The atheist is just as unable to explain what this concept actually involves as the theist. To admit to being able to understand the concept of God appears unlikely: It has been suggested by some critics that by merely negating our finitude we can have an understanding of infinity. Descartes seems to take the opposite view, and asserts that our finiteness is a negation of Gods infiniteness, because in order to recognise our own finiteness, an understanding of infinity is required.

This approach, though, again seems to involve playing with words rather than actually solving the problem. Even so, there is still the question of how this idea of God was created.

It seems right to say that ideas have causes, although it would be futile to always maintain that the cause of one idea was another idea, as ultimately there has to be a cause of the idea. Only God, it is maintained, in a repetition of the classic first cause argument, could have originated this idea.

It would be acceptable to presume that the idea of God was taught by one generation to the next, although this would disrupt the assertion that we all have an internal idea of God.

Only Descartes assertion that no finite being could have produced an idea of an infinite being fits this argument. Descartes uses the idea of degrees of reality to explain this. God, I will shed some light on three different arguments:Descartes' ontological argument goes as follows: (1) Our idea of God is of a perfect being, (2) it is more perfect to exist than not to exist, (3) therefore, God must exist.

The second argument that Descartes gives for this conclusion is far more complex. Descartes’ Proof Of The Existence For centuries, the idea of God has been a part of man’s history.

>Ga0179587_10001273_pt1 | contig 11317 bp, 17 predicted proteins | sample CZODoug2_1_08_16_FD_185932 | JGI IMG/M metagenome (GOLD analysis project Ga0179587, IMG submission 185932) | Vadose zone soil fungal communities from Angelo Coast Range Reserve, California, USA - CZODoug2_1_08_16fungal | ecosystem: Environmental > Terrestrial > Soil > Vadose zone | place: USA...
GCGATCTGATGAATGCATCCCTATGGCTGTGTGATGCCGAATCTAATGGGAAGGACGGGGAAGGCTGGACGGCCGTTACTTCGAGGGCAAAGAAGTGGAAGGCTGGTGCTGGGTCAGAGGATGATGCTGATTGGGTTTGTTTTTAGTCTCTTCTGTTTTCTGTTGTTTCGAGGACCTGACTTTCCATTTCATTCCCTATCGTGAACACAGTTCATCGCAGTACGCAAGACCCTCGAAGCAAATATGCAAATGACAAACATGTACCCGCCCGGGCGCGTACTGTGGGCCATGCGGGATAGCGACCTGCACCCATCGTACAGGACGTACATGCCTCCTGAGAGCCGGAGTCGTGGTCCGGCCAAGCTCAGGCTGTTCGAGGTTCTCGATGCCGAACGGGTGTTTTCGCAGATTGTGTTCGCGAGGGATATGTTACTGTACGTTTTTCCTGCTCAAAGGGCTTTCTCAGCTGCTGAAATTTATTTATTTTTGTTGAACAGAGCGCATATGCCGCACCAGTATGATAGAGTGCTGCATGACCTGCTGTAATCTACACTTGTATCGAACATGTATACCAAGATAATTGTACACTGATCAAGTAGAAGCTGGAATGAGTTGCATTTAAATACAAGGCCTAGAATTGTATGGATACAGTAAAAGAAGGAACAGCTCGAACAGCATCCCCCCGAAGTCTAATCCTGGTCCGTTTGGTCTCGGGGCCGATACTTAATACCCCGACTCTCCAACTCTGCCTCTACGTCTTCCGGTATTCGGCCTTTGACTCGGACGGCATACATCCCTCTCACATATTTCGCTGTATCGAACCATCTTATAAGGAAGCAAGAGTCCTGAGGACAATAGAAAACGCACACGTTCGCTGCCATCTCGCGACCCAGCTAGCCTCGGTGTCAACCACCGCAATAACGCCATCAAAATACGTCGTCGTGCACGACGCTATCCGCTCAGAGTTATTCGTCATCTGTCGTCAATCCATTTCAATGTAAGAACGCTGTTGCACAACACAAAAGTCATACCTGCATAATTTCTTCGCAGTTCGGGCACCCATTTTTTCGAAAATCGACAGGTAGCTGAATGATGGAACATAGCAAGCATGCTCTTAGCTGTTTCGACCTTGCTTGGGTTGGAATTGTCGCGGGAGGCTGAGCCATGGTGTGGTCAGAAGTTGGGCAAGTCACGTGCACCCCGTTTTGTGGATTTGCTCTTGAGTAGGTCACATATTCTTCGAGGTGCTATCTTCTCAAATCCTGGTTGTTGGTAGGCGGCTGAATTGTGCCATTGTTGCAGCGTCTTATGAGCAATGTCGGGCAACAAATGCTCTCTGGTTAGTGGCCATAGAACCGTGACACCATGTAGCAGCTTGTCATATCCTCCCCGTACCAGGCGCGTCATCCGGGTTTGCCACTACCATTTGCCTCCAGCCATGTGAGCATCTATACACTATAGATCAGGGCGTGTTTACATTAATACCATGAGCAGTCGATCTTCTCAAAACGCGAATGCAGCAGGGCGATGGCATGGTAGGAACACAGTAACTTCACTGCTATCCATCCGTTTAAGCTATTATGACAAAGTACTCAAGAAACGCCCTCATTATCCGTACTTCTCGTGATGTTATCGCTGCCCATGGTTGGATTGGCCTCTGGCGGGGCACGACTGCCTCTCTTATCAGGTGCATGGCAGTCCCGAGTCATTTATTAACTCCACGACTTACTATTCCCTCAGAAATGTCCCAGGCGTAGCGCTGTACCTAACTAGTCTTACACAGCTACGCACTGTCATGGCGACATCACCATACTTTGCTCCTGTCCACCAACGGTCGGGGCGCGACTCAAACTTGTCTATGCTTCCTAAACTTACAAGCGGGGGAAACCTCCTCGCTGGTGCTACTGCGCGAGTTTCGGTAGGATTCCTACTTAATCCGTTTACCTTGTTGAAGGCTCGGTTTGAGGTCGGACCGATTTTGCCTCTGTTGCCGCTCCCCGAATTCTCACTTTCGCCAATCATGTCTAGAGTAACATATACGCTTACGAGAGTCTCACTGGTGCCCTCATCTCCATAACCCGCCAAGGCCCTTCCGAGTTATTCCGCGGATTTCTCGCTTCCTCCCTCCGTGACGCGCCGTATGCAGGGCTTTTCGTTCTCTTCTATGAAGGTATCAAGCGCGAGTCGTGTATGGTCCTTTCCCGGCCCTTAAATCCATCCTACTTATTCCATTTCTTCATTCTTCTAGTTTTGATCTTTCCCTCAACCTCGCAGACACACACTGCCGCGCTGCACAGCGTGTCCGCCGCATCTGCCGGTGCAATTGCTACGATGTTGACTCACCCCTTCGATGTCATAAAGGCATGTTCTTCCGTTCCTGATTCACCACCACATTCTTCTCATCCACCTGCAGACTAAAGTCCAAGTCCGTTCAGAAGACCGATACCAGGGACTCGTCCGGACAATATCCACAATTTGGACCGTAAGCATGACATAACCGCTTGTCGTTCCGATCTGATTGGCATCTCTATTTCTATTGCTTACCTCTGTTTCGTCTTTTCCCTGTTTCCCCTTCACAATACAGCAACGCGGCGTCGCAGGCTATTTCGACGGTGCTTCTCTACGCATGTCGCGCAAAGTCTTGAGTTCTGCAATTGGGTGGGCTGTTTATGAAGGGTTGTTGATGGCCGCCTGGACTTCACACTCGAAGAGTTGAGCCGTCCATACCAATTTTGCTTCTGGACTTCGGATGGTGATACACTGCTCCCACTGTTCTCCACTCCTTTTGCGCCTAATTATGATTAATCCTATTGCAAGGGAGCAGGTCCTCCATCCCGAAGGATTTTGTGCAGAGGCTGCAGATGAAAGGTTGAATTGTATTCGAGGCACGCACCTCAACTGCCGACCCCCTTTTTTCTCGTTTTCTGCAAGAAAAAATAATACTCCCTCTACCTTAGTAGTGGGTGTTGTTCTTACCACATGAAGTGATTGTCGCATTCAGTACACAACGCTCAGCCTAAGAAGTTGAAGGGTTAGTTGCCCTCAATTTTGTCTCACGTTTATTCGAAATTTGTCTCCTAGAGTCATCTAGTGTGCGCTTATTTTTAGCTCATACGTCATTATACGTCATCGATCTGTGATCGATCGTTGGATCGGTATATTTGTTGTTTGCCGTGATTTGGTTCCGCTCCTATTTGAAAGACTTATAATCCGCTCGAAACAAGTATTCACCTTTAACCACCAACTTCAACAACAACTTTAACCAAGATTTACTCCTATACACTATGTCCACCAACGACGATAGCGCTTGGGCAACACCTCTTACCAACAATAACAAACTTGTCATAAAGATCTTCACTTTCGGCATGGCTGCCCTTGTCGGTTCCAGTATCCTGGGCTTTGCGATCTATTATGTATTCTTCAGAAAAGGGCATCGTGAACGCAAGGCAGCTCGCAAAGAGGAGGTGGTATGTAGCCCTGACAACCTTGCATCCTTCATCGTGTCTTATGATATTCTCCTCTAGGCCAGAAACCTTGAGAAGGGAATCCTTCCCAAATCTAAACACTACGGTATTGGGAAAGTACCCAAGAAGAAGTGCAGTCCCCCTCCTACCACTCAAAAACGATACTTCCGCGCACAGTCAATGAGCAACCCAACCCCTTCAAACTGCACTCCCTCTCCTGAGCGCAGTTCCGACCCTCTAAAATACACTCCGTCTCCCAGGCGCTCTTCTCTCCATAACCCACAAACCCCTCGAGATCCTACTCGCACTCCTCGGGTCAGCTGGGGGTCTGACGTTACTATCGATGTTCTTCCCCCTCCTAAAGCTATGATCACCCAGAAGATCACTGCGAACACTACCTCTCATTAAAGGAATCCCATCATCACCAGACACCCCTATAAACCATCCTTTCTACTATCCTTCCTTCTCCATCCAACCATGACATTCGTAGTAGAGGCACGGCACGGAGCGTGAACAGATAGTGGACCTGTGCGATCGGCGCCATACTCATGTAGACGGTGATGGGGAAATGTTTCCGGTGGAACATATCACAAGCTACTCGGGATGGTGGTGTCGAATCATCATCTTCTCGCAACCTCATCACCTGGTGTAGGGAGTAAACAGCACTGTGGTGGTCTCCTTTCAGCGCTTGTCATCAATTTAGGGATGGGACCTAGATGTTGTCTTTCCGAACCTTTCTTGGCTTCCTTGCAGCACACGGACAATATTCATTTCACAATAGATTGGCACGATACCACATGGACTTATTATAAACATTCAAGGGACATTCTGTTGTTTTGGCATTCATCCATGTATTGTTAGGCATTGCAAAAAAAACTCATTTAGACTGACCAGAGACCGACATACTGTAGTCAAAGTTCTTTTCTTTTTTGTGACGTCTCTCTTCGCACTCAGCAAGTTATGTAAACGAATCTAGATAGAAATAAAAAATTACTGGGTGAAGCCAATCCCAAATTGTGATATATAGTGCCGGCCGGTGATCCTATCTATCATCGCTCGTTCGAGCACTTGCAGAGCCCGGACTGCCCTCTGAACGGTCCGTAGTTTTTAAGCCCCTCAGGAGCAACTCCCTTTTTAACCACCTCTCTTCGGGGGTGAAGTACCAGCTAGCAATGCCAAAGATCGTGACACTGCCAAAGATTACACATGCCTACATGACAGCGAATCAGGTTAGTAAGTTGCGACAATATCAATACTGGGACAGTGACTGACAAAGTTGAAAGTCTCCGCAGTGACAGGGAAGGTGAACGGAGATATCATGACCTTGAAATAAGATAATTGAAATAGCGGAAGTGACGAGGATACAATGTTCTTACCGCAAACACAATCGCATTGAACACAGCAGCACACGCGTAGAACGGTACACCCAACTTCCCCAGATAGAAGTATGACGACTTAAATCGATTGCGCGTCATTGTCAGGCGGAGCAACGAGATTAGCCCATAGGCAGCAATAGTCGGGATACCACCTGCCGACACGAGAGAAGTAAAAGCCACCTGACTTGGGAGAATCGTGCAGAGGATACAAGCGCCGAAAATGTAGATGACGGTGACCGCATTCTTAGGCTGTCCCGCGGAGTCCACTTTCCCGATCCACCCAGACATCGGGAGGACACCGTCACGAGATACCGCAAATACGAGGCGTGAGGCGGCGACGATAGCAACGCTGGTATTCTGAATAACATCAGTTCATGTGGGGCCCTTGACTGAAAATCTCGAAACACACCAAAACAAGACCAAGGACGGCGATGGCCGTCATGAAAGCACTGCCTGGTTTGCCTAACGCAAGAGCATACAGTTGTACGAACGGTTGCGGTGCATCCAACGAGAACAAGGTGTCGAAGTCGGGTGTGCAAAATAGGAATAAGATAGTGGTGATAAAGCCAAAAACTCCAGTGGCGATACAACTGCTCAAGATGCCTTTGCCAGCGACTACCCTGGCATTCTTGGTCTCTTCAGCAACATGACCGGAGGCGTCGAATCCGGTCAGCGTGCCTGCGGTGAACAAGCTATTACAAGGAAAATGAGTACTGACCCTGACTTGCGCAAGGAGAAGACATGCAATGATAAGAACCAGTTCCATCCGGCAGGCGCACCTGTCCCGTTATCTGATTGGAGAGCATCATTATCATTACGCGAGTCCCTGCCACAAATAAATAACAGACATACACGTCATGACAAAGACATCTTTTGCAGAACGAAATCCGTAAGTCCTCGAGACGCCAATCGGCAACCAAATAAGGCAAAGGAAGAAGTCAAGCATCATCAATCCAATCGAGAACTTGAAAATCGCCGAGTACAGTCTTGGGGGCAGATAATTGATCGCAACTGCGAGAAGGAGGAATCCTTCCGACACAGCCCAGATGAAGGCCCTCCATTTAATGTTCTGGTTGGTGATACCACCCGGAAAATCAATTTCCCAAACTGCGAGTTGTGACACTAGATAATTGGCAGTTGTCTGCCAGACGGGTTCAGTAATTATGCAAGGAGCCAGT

Descartes and the idea that god exists

Past and present, there has always been a different integration consisting of the believers and the non-believers of God. Descartes' Proof of the Existence of God in Meditation Three This paper is intended to explain and evaluate Descartes' proof for the existence of god in Meditation Three.

It shall show the weaknesses in the proof, but also give credit to the strengths in his proof. Also, the idea in me that perfection exists, must have arisen from a perfect being, therefore God exists. Descartes argues that he has a perfect and trenchant thought of God.

In a similar manner cogito is axiomatic, so is the existence of God, as his impeccable idea of an impeccable being could not have been brought about by anything to a.

Descartes and the idea that god exists

René Descartes' () "Proofs of God's Existence" is a series of arguments that he posits in his treatise (formal philosophical observation) "Meditations on First Philosophy," first appearing in "Meditation III.

of God: that He exists." and discussed in more depth in "Meditation V: Of. Since we have an idea with infinite objective reality (namely, the idea of God), Descartes is able to conclude that there is a being with infinite formal reality who caused this idea.

In other words, God exists.

Descartes' Ontological Argument (Stanford Encyclopedia of Philosophy)